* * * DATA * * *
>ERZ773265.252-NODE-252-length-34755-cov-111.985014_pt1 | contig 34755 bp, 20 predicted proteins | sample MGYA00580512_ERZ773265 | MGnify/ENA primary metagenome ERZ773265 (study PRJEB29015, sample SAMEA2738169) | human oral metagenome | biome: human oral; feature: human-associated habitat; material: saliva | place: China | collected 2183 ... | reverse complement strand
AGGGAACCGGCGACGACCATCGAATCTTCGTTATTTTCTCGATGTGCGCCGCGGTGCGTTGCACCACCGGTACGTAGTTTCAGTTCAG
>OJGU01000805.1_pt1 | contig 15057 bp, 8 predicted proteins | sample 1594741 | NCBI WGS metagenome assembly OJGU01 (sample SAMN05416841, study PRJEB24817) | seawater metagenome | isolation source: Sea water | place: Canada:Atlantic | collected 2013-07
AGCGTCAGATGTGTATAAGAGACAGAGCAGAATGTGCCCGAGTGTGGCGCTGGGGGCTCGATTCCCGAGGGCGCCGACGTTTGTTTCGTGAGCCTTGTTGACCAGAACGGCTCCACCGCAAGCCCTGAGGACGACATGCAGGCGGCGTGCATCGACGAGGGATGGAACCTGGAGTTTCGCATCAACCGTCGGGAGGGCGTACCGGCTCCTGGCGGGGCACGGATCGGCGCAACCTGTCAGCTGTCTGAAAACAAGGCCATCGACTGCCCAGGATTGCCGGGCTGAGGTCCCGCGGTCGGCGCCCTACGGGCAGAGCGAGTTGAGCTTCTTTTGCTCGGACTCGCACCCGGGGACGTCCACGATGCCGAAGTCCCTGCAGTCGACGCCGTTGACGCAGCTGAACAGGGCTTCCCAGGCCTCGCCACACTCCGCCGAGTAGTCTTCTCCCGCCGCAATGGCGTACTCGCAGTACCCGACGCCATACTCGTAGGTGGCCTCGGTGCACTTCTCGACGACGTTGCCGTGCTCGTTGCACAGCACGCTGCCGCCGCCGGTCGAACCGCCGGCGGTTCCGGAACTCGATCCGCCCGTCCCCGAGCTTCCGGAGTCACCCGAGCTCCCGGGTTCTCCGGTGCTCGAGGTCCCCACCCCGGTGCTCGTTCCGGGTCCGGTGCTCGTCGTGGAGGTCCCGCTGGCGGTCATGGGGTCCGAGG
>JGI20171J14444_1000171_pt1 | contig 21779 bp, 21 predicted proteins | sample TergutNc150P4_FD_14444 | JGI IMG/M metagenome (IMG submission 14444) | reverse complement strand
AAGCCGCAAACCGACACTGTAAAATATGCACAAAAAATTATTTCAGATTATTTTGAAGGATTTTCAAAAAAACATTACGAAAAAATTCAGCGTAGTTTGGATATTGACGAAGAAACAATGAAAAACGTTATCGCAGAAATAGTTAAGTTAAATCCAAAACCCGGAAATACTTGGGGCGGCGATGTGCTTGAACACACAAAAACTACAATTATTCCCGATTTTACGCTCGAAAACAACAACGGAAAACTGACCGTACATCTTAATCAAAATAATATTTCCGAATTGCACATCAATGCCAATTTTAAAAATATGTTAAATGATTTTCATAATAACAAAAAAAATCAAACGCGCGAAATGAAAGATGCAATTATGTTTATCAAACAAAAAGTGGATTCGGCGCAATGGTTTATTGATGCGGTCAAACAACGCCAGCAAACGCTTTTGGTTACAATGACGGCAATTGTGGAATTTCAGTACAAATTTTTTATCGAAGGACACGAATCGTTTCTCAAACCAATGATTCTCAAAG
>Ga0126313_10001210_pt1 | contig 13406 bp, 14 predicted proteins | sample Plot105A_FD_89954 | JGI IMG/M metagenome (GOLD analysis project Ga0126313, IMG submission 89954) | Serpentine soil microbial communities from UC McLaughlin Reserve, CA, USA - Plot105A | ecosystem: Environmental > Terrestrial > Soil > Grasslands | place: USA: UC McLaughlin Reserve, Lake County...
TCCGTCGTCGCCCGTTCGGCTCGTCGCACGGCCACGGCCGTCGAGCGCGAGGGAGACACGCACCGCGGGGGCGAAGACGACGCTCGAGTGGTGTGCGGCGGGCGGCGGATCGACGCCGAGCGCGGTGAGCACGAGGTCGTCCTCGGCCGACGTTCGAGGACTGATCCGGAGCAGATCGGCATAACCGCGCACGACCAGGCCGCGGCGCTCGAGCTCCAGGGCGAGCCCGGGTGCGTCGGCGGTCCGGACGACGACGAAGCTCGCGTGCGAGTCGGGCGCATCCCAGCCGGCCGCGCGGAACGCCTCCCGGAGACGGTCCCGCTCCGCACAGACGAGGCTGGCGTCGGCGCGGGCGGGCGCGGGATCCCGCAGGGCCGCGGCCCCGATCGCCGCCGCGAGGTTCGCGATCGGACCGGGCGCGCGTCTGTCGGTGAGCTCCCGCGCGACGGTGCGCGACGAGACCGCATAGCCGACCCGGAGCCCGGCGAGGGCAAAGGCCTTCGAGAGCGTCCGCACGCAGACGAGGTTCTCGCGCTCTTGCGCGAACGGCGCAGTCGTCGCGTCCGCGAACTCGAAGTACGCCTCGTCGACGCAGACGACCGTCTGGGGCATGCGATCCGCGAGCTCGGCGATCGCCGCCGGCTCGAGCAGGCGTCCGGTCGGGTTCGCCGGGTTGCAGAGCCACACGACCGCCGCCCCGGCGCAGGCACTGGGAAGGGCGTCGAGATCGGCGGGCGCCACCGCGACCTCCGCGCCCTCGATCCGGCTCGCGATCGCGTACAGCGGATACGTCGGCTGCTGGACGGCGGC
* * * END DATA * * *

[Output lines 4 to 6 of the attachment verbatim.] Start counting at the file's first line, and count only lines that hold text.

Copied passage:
AGCGTCAGATGTGTATAAGAGACAGAGCAGAATGTGCCCGAGTGTGGCGCTGGGGGCTCGATTCCCGAGGGCGCCGACGTTTGTTTCGTGAGCCTTGTTGACCAGAACGGCTCCACCGCAAGCCCTGAGGACGACATGCAGGCGGCGTGCATCGACGAGGGATGGAACCTGGAGTTTCGCATCAACCGTCGGGAGGGCGTACCGGCTCCTGGCGGGGCACGGATCGGCGCAACCTGTCAGCTGTCTGAAAACAAGGCCATCGACTGCCCAGGATTGCCGGGCTGAGGTCCCGCGGTCGGCGCCCTACGGGCAGAGCGAGTTGAGCTTCTTTTGCTCGGACTCGCACCCGGGGACGTCCACGATGCCGAAGTCCCTGCAGTCGACGCCGTTGACGCAGCTGAACAGGGCTTCCCAGGCCTCGCCACACTCCGCCGAGTAGTCTTCTCCCGCCGCAATGGCGTACTCGCAGTACCCGACGCCATACTCGTAGGTGGCCTCGGTGCACTTCTCGACGACGTTGCCGTGCTCGTTGCACAGCACGCTGCCGCCGCCGGTCGAACCGCCGGCGGTTCCGGAACTCGATCCGCCCGTCCCCGAGCTTCCGGAGTCACCCGAGCTCCCGGGTTCTCCGGTGCTCGAGGTCCCCACCCCGGTGCTCGTTCCGGGTCCGGTGCTCGTCGTGGAGGTCCCGCTGGCGGTCATGGGGTCCGAGG
>JGI20171J14444_1000171_pt1 | contig 21779 bp, 21 predicted proteins | sample TergutNc150P4_FD_14444 | JGI IMG/M metagenome (IMG submission 14444) | reverse complement strand
AAGCCGCAAACCGACACTGTAAAATATGCACAAAAAATTATTTCAGATTATTTTGAAGGATTTTCAAAAAAACATTACGAAAAAATTCAGCGTAGTTTGGATATTGACGAAGAAACAATGAAAAACGTTATCGCAGAAATAGTTAAGTTAAATCCAAAACCCGGAAATACTTGGGGCGGCGATGTGCTTGAACACACAAAAACTACAATTATTCCCGATTTTACGCTCGAAAACAACAACGGAAAACTGACCGTACATCTTAATCAAAATAATATTTCCGAATTGCACATCAATGCCAATTTTAAAAATATGTTAAATGATTTTCATAATAACAAAAAAAATCAAACGCGCGAAATGAAAGATGCAATTATGTTTATCAAACAAAAAGTGGATTCGGCGCAATGGTTTATTGATGCGGTCAAACAACGCCAGCAAACGCTTTTGGTTACAATGACGGCAATTGTGGAATTTCAGTACAAATTTTTTATCGAAGGACACGAATCGTTTCTCAAACCAATGATTCTCAAAG